Former first daughter Chelsea Clinton's parents always encourage her to speak her mind and to take action. So naturally, when she was 5 years old and had a beef with President Ronald Reagan over his plan to visit a Nazi cemetery in Germany, she wrote him a letter.

"I wrote: Dear Mr. President. I have seen 'The Sound of Music.' The Nazis don't look like very nice people. Please don't go to their cemetery. Sincerely, Chelsea Clinton."

"I never heard back," she told an audience at the Borlaug Dialogue at the Des Moines Marriott Downtown.

But she remembered the lesson that she should have an opinion, express it and pursue her interests.

Clinton, vice chairwoman of the Clinton Foundation, book author and an adjunct professor of health policy and management at Columbia University, gave the opening address at Wednesday's World Food Prize afternoon session. She then joined a panel discussion on science, technology, engineering and mathematics (STEM) issues with former World Food Prize laureates Catherine Bertini and Robert T. Fraley, Lt. Gov. Kim Reynolds and representatives of Google Inc. and Starbucks Corp. 

Clinton detailed some of the foundation's work in Rwanda, Malawi and Tanzania, which includes empowering women while fighting hunger. In one Ghana program, female farmers grow and roast peanuts that are made into a protein snack that is served in schools, Clinton said. A food company committed to buying the products for at least a decade. "I think that's remarkable because it is empowering the Ghanaian farmers to own more of their own economics," Clinton said.

The United States is among the countries with severe hunger problems, even though the country grows enough food to feed everybody, Clinton said. "And yet we know that we have more work to do in this country," she said. "We have to have a humility and an urgency about our own domestic food insecurity.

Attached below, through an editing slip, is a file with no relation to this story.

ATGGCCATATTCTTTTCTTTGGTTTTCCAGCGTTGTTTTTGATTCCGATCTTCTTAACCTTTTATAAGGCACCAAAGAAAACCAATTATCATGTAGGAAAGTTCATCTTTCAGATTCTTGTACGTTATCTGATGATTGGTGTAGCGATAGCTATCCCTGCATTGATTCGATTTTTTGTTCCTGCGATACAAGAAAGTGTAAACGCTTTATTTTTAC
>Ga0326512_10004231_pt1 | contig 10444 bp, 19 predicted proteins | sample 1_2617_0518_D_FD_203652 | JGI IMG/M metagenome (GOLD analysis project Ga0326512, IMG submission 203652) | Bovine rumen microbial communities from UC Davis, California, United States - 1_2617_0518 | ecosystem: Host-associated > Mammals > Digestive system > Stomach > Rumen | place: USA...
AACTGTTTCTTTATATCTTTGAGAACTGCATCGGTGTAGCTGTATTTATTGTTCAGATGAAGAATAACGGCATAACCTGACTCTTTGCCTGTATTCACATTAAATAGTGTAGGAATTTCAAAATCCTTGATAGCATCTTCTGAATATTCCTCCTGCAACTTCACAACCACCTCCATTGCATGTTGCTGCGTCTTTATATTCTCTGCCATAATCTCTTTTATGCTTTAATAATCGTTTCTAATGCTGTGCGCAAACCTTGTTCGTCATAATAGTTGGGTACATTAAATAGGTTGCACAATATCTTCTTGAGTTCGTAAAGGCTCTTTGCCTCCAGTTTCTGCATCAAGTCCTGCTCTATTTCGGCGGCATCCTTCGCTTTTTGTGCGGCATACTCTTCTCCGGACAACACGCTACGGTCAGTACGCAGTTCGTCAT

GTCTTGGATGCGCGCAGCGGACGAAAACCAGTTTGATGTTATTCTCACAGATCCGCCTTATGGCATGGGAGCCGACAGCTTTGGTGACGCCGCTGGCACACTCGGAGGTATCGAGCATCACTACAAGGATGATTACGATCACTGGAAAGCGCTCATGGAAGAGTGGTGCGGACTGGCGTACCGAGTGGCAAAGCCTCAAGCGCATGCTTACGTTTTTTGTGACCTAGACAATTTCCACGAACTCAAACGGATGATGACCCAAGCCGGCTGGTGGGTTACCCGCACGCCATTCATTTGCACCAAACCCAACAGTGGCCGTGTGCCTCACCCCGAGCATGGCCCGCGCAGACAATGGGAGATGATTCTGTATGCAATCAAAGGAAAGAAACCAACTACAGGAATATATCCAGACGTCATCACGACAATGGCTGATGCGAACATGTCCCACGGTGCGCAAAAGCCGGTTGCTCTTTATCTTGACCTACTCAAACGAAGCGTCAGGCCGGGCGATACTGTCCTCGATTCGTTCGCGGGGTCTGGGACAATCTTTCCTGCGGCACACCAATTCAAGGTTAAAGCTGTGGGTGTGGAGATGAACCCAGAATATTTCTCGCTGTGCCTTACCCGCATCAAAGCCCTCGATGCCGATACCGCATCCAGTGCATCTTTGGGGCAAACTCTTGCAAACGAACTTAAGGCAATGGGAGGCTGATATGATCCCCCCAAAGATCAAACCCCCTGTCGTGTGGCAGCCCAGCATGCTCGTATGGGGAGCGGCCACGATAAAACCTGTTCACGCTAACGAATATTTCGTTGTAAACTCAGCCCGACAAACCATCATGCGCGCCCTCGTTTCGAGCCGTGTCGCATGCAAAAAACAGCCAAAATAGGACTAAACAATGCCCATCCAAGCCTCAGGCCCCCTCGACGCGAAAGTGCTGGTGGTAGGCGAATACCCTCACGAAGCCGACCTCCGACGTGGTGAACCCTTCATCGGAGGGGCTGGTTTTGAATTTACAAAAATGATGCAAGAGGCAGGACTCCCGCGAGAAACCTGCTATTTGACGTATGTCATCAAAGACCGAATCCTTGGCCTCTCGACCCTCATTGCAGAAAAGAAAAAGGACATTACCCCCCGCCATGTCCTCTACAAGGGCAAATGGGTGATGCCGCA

"I think it is unconscionable that in the wealthiest country on Earth, 14 percent of Americans are food insecure, one out of five children is food insecure, and one out of three African-American children is food insecure," Clinton said.

She is working with a variety of nonprofits and corporate foundations on the Food Security Genome Project, which attempts to create a publicly available system that will lead people to every study ever completed by government, companies and nongovernment organizations regarding hunger in the United States.

"If we have a holistic data set of what has worked and what hasn't worked, we will have better predictive analytics about the cost and possible impact of new hunger and food security efforts in the future so hopefully we can all make decisions more quickly about where to invest our research dollars or our programmatic dollars," Clinton said. That should improve efficiency. The project should be done in less than two years.

Continue reading to learn what Clinton and others had to say about challenges in getting girls to pursue STEM careers. Full Insider story >>>

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